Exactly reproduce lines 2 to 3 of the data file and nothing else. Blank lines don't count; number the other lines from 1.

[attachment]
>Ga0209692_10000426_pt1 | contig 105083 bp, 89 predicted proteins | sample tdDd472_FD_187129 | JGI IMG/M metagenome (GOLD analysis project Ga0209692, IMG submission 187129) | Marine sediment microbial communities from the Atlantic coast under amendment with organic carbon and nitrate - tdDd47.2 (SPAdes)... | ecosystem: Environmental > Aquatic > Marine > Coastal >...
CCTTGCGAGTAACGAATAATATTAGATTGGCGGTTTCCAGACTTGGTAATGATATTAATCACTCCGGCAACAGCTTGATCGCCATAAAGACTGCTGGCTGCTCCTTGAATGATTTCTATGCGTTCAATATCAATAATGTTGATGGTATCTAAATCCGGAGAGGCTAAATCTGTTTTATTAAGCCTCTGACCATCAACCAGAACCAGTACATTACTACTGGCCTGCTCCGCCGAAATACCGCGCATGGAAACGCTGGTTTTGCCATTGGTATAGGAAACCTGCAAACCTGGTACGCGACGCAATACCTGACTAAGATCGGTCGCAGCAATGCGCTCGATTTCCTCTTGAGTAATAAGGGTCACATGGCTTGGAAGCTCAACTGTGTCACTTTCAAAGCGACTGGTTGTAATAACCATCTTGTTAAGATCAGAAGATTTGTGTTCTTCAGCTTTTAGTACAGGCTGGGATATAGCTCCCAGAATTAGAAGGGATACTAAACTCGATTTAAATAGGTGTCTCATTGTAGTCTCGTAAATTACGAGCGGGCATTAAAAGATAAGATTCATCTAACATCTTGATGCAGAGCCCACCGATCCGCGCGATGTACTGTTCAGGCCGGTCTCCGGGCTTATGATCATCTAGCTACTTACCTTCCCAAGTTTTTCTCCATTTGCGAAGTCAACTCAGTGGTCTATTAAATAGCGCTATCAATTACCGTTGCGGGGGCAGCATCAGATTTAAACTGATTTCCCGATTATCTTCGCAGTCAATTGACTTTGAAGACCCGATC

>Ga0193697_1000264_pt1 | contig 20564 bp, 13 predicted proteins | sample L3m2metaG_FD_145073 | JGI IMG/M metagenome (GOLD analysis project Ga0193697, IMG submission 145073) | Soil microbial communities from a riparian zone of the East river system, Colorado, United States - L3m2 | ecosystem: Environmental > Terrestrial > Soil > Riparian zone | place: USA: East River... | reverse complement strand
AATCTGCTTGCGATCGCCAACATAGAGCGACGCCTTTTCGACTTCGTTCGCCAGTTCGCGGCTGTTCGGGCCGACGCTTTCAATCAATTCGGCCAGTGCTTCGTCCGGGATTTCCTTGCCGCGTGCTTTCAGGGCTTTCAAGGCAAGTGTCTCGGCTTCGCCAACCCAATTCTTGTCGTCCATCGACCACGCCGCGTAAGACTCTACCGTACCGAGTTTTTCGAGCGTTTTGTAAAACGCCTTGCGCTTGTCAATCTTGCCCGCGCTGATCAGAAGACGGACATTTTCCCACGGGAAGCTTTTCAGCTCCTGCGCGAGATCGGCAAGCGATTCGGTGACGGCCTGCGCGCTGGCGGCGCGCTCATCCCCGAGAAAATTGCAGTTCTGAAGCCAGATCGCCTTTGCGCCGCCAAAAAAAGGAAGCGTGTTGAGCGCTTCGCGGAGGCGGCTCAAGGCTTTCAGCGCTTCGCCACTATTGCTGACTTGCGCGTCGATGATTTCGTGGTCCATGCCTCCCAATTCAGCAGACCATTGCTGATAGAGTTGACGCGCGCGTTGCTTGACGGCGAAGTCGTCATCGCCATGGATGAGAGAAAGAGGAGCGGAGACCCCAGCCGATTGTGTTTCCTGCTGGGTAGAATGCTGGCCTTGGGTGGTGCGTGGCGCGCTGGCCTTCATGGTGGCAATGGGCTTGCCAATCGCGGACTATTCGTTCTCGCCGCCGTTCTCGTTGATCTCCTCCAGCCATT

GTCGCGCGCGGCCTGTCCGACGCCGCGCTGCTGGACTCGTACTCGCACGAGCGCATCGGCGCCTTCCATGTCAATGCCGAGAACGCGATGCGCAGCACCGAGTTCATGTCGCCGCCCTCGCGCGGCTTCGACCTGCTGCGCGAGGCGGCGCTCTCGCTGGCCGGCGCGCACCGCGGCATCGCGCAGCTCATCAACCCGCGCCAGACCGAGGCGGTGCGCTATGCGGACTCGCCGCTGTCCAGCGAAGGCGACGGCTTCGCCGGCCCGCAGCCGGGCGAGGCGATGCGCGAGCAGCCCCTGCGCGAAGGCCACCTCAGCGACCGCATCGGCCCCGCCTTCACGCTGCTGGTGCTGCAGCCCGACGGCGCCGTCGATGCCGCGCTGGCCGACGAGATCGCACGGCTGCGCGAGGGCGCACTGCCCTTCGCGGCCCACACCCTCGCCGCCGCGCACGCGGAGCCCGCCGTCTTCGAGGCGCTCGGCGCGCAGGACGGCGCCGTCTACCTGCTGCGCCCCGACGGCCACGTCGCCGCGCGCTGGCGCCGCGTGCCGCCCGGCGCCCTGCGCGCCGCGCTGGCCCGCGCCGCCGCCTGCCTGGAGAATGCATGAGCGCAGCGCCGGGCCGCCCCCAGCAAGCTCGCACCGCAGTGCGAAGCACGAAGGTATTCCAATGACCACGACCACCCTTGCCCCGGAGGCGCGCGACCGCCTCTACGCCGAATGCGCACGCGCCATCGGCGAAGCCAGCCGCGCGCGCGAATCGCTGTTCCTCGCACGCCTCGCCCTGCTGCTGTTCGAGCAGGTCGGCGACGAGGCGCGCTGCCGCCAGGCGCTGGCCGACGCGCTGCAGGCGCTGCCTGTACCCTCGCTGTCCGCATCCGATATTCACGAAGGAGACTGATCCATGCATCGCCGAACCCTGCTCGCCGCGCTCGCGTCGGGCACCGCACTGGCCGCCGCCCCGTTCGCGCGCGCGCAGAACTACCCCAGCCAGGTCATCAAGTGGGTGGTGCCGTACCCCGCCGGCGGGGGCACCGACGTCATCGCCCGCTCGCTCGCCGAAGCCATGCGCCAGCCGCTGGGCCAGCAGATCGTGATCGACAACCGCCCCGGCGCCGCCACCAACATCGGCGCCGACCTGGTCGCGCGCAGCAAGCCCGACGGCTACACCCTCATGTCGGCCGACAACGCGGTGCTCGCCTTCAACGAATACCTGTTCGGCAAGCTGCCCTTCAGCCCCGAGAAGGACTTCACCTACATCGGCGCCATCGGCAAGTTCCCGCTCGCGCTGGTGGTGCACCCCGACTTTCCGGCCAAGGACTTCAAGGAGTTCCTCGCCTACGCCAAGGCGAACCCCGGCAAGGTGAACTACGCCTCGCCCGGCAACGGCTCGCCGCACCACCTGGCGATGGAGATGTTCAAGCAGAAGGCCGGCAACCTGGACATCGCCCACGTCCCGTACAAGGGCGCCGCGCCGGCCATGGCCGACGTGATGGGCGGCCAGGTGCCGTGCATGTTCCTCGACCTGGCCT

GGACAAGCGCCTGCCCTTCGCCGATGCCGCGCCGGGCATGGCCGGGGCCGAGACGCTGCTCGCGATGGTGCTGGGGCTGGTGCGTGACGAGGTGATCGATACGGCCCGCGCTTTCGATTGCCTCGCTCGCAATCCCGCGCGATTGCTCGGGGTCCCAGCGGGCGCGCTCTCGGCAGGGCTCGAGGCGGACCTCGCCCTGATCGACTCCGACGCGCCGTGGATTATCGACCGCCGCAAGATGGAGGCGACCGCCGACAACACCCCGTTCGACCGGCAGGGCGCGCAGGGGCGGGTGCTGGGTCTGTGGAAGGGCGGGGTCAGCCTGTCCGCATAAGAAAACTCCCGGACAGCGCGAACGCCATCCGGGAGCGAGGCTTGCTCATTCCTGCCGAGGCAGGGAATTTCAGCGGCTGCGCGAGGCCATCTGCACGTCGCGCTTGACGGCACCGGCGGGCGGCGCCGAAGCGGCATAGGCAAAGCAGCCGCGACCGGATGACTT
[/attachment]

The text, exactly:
CCTTGCGAGTAACGAATAATATTAGATTGGCGGTTTCCAGACTTGGTAATGATATTAATCACTCCGGCAACAGCTTGATCGCCATAAAGACTGCTGGCTGCTCCTTGAATGATTTCTATGCGTTCAATATCAATAATGTTGATGGTATCTAAATCCGGAGAGGCTAAATCTGTTTTATTAAGCCTCTGACCATCAACCAGAACCAGTACATTACTACTGGCCTGCTCCGCCGAAATACCGCGCATGGAAACGCTGGTTTTGCCATTGGTATAGGAAACCTGCAAACCTGGTACGCGACGCAATACCTGACTAAGATCGGTCGCAGCAATGCGCTCGATTTCCTCTTGAGTAATAAGGGTCACATGGCTTGGAAGCTCAACTGTGTCACTTTCAAAGCGACTGGTTGTAATAACCATCTTGTTAAGATCAGAAGATTTGTGTTCTTCAGCTTTTAGTACAGGCTGGGATATAGCTCCCAGAATTAGAAGGGATACTAAACTCGATTTAAATAGGTGTCTCATTGTAGTCTCGTAAATTACGAGCGGGCATTAAAAGATAAGATTCATCTAACATCTTGATGCAGAGCCCACCGATCCGCGCGATGTACTGTTCAGGCCGGTCTCCGGGCTTATGATCATCTAGCTACTTACCTTCCCAAGTTTTTCTCCATTTGCGAAGTCAACTCAGTGGTCTATTAAATAGCGCTATCAATTACCGTTGCGGGGGCAGCATCAGATTTAAACTGATTTCCCGATTATCTTCGCAGTCAATTGACTTTGAAGACCCGATC

>Ga0193697_1000264_pt1 | contig 20564 bp, 13 predicted proteins | sample L3m2metaG_FD_145073 | JGI IMG/M metagenome (GOLD analysis project Ga0193697, IMG submission 145073) | Soil microbial communities from a riparian zone of the East river system, Colorado, United States - L3m2 | ecosystem: Environmental > Terrestrial > Soil > Riparian zone | place: USA: East River... | reverse complement strand